(director/writer: Claude Chabrol; screenwriter: Paul Gégauff; cinematographer: Jean Rabier; editor: Jacques Gaillard; cast: Jean-Louis Trintignant (Paul Thomas), Jacqueline Sassard (Why), Stéphane Audran (Frédérique), Henri Attal (Robèque), Dominique Zardi (Riais); Runtime: 104; Boetie/Alexandra; 1968-France)
“This is top-notch filmmaking by a director who when he is on the mark is as good as anyone in the business.”

Reviewed by Dennis Schwartz

This is top-notch filmmaking by a director who when he is on the mark is as good as anyone in the business. Stéphane Audran is Frédérique, a wealthy woman with lesbian leanings, who on a whim picks up a young, attractive, impoverished Parisian sidewalk artist with the unusual name of Why (Sassard). They go to her vacation home in St. Tropez and she gets introduced to her wealthy lifestyle. What complicates their relationship is the arrival of Paul (Trintignant), a handsome and talented architect, who immediately makes love with Why; but, soon finds he has more in common with Frédérique, so the two of them become lovers. Paul shows a keen interest in having a bisexual ménage à trois, but Frédérique is determined to keep him for herself.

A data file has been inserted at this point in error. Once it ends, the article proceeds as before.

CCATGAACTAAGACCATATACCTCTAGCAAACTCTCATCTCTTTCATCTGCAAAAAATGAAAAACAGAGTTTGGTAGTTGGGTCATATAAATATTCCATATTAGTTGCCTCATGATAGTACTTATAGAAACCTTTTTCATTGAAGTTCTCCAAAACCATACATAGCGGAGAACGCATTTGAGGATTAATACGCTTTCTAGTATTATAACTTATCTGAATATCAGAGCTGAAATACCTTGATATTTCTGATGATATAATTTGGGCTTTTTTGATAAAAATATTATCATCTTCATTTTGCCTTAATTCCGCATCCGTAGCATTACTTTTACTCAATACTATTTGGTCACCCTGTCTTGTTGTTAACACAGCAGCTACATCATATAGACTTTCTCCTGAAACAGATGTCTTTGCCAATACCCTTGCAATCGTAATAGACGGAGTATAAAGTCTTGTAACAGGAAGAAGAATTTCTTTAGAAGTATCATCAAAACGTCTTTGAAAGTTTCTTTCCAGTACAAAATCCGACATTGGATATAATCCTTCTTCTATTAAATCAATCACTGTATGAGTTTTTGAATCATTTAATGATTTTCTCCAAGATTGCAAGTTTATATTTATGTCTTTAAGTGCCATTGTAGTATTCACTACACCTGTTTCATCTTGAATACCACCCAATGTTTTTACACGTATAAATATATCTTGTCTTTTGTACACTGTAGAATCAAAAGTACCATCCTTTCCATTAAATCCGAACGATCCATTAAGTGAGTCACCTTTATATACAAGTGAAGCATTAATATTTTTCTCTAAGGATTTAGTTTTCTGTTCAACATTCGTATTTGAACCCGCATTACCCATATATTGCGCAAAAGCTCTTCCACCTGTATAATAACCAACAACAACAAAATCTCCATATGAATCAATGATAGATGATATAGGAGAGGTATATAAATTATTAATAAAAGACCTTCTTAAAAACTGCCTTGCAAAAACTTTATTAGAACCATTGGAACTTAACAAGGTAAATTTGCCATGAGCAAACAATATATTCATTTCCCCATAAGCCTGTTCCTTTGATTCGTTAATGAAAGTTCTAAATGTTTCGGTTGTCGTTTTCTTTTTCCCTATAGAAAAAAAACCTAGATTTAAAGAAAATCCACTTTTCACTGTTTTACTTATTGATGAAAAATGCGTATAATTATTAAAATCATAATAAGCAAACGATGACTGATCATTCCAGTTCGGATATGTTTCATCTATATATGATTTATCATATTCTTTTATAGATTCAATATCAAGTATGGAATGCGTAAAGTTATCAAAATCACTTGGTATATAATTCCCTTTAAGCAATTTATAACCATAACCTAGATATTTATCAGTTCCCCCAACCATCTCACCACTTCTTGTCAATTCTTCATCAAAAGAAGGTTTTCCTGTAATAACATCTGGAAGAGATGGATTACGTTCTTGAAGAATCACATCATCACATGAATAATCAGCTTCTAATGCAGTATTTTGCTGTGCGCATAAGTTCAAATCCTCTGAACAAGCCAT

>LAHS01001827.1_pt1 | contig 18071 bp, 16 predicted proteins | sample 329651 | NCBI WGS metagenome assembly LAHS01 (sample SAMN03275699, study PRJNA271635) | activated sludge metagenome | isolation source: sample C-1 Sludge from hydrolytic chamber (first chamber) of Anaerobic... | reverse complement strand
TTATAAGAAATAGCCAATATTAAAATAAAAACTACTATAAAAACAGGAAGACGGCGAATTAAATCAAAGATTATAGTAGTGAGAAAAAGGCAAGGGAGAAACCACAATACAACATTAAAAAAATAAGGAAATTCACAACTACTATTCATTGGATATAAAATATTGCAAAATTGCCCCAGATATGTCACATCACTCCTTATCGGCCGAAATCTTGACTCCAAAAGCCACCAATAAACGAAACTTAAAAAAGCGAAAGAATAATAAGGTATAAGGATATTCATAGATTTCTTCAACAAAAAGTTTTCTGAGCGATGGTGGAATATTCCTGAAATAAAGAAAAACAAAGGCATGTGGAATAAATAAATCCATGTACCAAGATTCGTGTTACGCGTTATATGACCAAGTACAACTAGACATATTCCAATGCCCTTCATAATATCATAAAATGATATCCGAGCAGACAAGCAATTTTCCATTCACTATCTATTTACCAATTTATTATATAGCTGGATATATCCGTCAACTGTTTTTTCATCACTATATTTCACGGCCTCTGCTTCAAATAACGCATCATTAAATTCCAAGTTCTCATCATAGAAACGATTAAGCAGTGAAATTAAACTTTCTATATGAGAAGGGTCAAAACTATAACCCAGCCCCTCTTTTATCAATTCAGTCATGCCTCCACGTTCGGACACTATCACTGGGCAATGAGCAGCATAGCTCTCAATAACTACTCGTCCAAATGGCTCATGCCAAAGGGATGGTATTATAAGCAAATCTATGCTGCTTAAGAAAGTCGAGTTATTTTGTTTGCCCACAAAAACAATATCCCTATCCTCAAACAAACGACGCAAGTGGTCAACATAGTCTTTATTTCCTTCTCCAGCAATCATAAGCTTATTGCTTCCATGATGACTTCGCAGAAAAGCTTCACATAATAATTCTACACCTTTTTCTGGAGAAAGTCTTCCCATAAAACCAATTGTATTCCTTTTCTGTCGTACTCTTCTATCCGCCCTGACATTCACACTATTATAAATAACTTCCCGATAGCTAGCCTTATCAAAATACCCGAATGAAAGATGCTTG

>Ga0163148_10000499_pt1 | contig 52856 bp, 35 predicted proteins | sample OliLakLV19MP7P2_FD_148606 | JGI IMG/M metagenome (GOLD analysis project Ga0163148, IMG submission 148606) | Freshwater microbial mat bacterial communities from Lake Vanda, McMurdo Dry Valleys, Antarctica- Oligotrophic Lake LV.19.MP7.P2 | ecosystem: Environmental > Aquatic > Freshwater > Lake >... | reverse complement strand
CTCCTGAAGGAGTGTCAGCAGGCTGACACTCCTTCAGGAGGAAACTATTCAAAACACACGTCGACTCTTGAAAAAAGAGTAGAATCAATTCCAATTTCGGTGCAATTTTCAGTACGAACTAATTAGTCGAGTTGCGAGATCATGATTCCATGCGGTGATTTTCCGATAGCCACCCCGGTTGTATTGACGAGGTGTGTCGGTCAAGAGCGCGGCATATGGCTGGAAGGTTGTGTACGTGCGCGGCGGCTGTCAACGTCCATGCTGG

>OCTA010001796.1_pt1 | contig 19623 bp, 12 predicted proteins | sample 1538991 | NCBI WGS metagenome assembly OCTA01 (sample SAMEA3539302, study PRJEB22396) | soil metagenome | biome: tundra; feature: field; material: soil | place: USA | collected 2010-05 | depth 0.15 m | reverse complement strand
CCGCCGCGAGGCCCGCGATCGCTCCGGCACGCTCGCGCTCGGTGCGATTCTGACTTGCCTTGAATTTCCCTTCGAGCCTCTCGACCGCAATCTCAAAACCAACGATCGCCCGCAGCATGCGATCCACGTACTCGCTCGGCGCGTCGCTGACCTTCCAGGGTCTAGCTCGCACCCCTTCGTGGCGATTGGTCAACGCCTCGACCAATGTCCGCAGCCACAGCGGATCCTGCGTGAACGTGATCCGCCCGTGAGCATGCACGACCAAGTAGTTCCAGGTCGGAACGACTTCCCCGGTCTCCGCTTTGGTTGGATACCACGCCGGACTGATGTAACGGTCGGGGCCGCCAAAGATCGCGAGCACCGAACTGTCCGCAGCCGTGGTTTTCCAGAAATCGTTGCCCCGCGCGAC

The film is divided into a number of segments that ask questions about the lead characters, questions they cannot readily ask about themselves.

Chabrol has the audacity to weave a story around these three diverse characters, each searching for something inside them that remains a mystery. It is a way to look at the 1960s through the lenses of these materialists, who are not caught up in the cultural revolution of that period but are products of the sexual revolution. The two women are searching for some kind of comfort that can take away their loneliness. By all indications, they could care less about art or the world. Why knows she is not a good artist, and Frédérique could care less. Paul’s search remains more of a mystery as his only other interest besides these two women, is the love he has for his work.

Frédérique and Paul feel a happiness in their love that fills a void in their life that they couldn’t find before. Why is the odd one out but can’t accept her fate as she begins to transform, changing her look and style, modeling herself after Frédérique. Once she has tasted this lifestyle, she can’t go back to being a sidewalk artist again.

Paul, being the most intuitive of the three, senses a danger in the house which also has two gay (Robèque and Riais) freeloading sycophants living there. They are nasty chaps who have outlived their usefulness to Frédérique, and are asked by her to leave.

What makes this one of Chabrol’s better films, is the unexpected resources of the characters to pull off this emotionally draining and bizarrely amusing story. The females are the very fragile ‘does’ of the film and the male is the hunter, as they all wrestle with the ambiguities of their sexual intentions. It leads to obsession, madness, and despair. Their emotionally desperate situation always seems to be one step beyond their reach, as they get deeper and deeper into an unresolvable situation until it ends splendidly as Grand Guignol.